Preventing Common Passwords in Active Directory

Preventing common passwords in Active Directory is critical for protecting sensitive employee accounts.

Why Should Organizations Screen for Commonly-Used Passwords?

Many employees use weak, common passwords and are completely unaware of it. They think their chosen password is safe because they have met password requirements based on traditional algorithmic password complexity rules.

Common Password Dictionary Words

It starts with preventing common dictionary words. Every English-language word can be found in cracking dictionaries so organizations should prevent employees from using basic dictionary words in isolation. Pairing common words with other words, special characters and numbers can be allowed with appropriate character lengths.

Sample Common Passwords

Additionally, organizations should block repetitive characters or sequential characters (for example: aaaaaa, 111111). Lastly, there are the most common passwords that attackers know some people will use so organizations should be blocking common passwords (for example: 123456, 12345678, qwerty, abc123, password1, iloveyou, etc.)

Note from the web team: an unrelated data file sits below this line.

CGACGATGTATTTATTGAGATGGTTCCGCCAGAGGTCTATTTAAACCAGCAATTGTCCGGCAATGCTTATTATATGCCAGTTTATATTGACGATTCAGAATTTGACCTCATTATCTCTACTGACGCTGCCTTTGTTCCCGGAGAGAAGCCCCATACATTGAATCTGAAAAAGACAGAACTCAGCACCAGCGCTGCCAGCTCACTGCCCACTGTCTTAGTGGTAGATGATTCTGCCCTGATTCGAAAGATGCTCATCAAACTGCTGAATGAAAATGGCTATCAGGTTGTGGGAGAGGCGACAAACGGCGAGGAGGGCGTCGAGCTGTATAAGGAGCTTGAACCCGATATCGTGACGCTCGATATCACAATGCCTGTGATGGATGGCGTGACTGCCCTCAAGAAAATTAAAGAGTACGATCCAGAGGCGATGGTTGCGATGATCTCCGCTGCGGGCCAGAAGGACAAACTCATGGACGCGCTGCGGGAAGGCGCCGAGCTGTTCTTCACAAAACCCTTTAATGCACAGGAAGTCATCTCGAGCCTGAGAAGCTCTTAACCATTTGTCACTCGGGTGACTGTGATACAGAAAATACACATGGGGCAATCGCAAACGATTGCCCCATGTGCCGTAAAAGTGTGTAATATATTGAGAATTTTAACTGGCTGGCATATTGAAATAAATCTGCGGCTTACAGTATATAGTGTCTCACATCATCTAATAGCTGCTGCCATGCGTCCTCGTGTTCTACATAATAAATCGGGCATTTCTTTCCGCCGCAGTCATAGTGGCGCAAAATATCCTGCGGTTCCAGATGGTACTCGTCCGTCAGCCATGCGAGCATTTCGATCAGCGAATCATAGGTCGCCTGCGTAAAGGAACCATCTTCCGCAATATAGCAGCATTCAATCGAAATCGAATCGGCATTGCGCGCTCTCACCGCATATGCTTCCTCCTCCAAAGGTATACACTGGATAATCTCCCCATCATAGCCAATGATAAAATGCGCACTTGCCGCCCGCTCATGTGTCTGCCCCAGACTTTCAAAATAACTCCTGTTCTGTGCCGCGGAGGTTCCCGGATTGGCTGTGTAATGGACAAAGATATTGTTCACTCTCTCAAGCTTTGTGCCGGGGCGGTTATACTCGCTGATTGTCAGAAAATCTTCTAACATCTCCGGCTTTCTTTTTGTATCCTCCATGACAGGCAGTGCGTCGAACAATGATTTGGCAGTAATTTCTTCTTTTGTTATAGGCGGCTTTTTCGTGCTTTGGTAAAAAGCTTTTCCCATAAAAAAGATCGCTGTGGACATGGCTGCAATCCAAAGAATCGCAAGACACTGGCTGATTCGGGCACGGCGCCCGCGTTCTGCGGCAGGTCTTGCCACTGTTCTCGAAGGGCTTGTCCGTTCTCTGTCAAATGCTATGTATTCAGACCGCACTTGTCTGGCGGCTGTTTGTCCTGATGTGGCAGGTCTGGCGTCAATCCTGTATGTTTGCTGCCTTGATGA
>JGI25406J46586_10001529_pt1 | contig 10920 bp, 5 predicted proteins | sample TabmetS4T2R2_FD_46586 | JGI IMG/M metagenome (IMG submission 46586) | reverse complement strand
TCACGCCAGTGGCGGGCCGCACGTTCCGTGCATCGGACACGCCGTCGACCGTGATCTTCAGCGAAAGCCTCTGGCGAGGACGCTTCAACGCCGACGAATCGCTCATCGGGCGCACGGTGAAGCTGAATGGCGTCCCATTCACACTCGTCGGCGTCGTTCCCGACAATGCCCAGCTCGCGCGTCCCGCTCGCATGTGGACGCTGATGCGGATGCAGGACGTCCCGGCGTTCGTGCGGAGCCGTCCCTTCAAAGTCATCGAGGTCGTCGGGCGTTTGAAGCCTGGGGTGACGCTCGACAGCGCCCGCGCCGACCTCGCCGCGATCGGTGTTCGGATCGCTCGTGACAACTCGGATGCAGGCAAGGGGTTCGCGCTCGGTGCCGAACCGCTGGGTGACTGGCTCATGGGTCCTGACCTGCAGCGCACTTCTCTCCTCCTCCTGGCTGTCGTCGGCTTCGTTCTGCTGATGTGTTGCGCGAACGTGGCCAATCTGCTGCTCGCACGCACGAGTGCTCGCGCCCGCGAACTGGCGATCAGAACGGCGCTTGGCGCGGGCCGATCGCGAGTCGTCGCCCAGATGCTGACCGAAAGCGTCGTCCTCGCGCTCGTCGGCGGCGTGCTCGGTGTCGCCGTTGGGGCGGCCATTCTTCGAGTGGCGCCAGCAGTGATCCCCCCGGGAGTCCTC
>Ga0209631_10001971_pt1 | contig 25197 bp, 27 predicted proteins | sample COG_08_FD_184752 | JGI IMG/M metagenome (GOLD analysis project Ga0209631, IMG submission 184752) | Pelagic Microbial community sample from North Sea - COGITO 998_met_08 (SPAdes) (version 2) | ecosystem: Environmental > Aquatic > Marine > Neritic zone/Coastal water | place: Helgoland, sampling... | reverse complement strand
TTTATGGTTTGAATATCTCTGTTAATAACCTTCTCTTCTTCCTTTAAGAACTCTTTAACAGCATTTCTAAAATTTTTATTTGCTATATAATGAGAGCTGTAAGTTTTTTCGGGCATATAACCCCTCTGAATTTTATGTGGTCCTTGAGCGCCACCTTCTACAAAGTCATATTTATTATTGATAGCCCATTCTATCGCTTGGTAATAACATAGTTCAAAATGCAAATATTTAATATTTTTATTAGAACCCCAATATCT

Common passwords according to NIST Special Publication 800-63B:

...verifiers SHALL compare the prospective secrets against a list that contains values known to be commonly-used, expected, or compromised.

  • Passwords obtained from previous breach corpuses.
  • Dictionary words.
  • Repetitive or sequential characters (e.g. ‘aaaaaa’, ‘1234abcd’).
  • Context-specific words, such as the name of the service, the username, and derivatives thereof.


For years the security industry has been trying to educate employees, yet still haven’t been able to secure this vulnerability.

Many organizations are now choosing to take this burden off their employees. By automating common password screening, they can account for normal human limitations and behavior when it comes to common passwords.